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As I’ve mentioned in some of my other canning and preserving posts, there is nothing like having your own home-canned food on the shelf, especially if it’s the kind you have grown or raised on your own property. If you raise your own meat livestock, knowing how to can meat is one of the vital skills you will want under your homesteader’s belt.
At Stone Family Farmstead, we run a no-kill farm. Not because we are against eating meat (obviously) but darn it all if we don’t get attached to all of our animals here. We haven’t found a way to make that part of the farm happen without the risk of making ourselves very sad, so we just opt to purchase the best meat we can afford each week.
Having canned meat on the shelf can save a good bit of time when you are in a hurry and need something quick. Shaving off an extra 20-30 minutes off meal prep can really be a life saver at dinner time! Canned meats can be used in recipes like spaghetti sauce, soups and chili, casseroles, tacos, and pretty much wherever you would use cooked meat mixed with other ingredients (so, not as a standalone meat source for your meal). This post will share with you how to can meats in chunks, strips or cubes. (If you are looking for a ground beef recipe, I have one for your right here.)
There’s a couple different ways you fill your jars. You can raw pack or hot pack the meat, and both are just as good as the other (though I prefer the raw pack method). I will give you instructions on how to raw and hot pack the meat since today’s instruction will cover canning strips, cubes or chunks of bear, beef, lamb, pork, veal or venison meat, as well as boneless chicken. Knowing how to pressure can these meats will get you well on your way to filling your shelves with your very own jars of home-canned meat for use in all kinds of different meals!
This post is going to assume that you understand the basics of pressure canning, but if you are doing this for the first time, or are not quite sure you have the basics down, you can refer to my post, “How to Can Food for Beginners”. It’s a fantastic article that takes you step-by-step through both canning processes. This time you will only need the information under the headings of Steps Before Processing, Pressure Canning, and Steps After Processing.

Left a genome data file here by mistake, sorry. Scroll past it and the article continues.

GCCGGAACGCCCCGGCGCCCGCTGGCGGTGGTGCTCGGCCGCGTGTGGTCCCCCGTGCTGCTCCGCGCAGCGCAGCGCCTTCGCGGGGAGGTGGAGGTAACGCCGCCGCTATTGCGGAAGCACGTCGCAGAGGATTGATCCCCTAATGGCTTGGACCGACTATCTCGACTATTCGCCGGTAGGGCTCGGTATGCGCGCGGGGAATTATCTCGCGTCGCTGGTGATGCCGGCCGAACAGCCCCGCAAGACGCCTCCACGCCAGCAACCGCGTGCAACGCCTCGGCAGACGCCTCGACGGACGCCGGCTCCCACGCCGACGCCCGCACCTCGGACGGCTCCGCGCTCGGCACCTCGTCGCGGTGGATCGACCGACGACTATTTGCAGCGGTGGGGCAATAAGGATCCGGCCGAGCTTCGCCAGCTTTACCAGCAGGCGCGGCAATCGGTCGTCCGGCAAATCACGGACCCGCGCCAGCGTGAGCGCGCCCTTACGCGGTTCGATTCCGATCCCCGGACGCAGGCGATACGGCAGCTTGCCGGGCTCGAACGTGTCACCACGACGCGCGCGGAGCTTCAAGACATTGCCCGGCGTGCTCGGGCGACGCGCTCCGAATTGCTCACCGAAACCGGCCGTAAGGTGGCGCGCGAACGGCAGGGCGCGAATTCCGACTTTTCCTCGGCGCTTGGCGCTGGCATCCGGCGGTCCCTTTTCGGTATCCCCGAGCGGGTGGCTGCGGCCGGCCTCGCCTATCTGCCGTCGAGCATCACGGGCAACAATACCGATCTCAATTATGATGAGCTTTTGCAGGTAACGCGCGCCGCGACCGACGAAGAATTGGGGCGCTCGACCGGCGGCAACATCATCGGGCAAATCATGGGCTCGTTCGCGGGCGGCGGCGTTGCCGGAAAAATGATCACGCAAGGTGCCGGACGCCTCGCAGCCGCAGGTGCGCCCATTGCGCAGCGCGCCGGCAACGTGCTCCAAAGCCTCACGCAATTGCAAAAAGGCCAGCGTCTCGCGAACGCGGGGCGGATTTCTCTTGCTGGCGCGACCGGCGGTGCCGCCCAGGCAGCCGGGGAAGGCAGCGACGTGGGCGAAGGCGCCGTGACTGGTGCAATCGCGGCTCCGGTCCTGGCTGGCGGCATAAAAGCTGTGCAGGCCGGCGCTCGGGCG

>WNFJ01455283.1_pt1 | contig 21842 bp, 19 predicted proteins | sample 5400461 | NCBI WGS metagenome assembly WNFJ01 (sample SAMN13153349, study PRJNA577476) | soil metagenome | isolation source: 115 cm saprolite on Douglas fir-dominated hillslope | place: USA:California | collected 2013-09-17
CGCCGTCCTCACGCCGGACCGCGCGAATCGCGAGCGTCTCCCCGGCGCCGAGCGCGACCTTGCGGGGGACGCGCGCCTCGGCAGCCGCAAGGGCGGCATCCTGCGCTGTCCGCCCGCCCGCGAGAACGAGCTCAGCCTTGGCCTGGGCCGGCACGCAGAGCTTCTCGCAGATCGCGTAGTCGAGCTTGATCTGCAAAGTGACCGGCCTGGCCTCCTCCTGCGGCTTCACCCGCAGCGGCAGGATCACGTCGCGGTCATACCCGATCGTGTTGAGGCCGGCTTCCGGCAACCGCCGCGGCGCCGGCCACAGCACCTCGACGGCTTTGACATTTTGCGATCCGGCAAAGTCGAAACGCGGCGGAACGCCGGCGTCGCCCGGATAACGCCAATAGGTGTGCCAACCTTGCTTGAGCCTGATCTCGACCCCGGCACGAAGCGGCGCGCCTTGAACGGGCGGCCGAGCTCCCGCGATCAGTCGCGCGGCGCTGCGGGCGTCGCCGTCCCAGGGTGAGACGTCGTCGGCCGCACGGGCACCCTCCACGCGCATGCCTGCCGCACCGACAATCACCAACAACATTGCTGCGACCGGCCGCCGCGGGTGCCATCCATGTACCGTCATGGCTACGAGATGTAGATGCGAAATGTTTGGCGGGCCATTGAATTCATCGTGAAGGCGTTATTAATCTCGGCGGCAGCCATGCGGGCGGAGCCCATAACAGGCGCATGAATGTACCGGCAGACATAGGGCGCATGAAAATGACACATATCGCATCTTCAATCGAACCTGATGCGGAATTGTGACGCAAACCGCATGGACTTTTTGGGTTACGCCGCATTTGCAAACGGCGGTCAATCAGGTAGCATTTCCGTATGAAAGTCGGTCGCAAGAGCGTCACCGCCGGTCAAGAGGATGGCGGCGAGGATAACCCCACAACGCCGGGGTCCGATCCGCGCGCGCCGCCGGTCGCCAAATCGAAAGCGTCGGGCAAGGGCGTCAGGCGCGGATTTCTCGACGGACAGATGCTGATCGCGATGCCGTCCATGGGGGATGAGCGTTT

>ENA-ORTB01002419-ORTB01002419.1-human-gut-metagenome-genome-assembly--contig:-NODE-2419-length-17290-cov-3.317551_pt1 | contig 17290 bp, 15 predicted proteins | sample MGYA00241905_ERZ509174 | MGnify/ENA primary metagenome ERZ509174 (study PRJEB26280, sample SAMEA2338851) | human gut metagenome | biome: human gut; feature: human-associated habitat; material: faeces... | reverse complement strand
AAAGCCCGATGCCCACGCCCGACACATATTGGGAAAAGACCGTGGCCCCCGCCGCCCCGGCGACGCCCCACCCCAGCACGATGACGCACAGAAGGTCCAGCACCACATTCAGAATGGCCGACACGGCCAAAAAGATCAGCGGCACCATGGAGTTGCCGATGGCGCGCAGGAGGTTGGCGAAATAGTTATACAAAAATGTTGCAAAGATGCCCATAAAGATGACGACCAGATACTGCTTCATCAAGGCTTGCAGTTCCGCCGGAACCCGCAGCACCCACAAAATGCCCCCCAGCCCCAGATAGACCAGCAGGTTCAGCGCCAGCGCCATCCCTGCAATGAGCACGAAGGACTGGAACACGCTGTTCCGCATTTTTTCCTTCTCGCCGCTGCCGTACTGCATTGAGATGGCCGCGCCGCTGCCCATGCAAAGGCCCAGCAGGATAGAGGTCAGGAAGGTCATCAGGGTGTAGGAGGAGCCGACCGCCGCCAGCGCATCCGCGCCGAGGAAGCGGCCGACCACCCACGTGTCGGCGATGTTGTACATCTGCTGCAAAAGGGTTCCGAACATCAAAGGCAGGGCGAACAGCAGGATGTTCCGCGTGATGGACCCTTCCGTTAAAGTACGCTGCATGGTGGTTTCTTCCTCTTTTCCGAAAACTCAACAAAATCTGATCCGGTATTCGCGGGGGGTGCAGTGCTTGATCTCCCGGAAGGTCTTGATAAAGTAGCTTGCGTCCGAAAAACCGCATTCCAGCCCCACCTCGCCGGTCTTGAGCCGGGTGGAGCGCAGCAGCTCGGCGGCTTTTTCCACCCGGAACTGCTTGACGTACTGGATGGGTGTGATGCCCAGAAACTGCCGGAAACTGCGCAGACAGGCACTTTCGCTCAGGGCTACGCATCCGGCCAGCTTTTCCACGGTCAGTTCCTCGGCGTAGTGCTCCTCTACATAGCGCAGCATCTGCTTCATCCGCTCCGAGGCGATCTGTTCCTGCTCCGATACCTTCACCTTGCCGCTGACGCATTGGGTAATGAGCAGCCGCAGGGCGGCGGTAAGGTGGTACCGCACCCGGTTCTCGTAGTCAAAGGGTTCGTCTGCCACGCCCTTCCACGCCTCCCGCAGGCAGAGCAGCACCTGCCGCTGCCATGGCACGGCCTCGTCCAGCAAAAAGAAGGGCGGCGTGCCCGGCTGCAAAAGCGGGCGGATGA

Items Needed for Canning Meat
How to Can Meat Step-by-Step
Preserve in pint or quart jars.
- Step 1, Prep the meat: Remove excess fat. If you are canning strongly-flavored game meats, it is recommended by National Center for Home Food Preparation to brine the meat for 1 hour in a solution of 1 Tbsp of salt per quart of water. Remove large bones and cut into 1″ strips, 2″ cubes or chunks.
- Step 2, Pack the jars: RAW PACK (all meat varieties): Add 1 tsp. salt to your pint jar, or 2 tsp. to your quart jar. Pack pieces of meat into hot jar, leaving a 1-inch head space. Do not add liquid to any of the jars, except if you are canning chicken, in which case you would ladle hot water or broth over the chicken, leaving 1-inch head space. HOT PACK (for all meat, except chicken): Precook meat until rare by roasting, stewing, or browning in a small amount of fat. Precook chicken by boiling, steaming, or baking until 2/3 of the way cooked. Fill hot jars with meat pieces and add boiling broth, meat drippings, or water to the jar, leaving 1″ head space.
- Step 3, Preparing for the canner: Remove air bubbles with a bubble remover, and clean the jar rim. Center the lid onto the clean jar rim and screw on the band only fingertip-tight. Repeat steps 2-3 until all jars are filled.
- Step 4, Fill your canner: Place all jars into your pressure canner. (For instructions on how much water should be in your canner at this point, please refer to the instructions for your canner, as each one is different).
- Step 5, Close the canner and vent: Place the lid on the canner and lock into place, according to the instructions for your canner. Turn heat up to high and wait for the canner to begin exhausting steam from the vent. Allow steam to escape for 10 minutes, then put the weighted gauge on the vent. Bring canner to 10lbs pressure (make sure to check your altitude, because if you are over 1,000 ft altitude, this will be different).
- Step 6, Begin timing: Once the canner is at the proper pressure, set your timer for 75 minutes for pints, or 90 minutes for quarts.
- Step 7, After processing: Once processing time is finished, turn off the heat and allow the canner to depressurize naturally down to zero pressure. Allow canner to sit for 5 minutes, then remove the lid, allowing steam to escape AWAY from you so as not to burn yourself. Let jars cool 10 minutes, then with the jar lifter, remove jars to a towel on your counter. Allow to cool for 12 hours. Test seals, label, and store jars.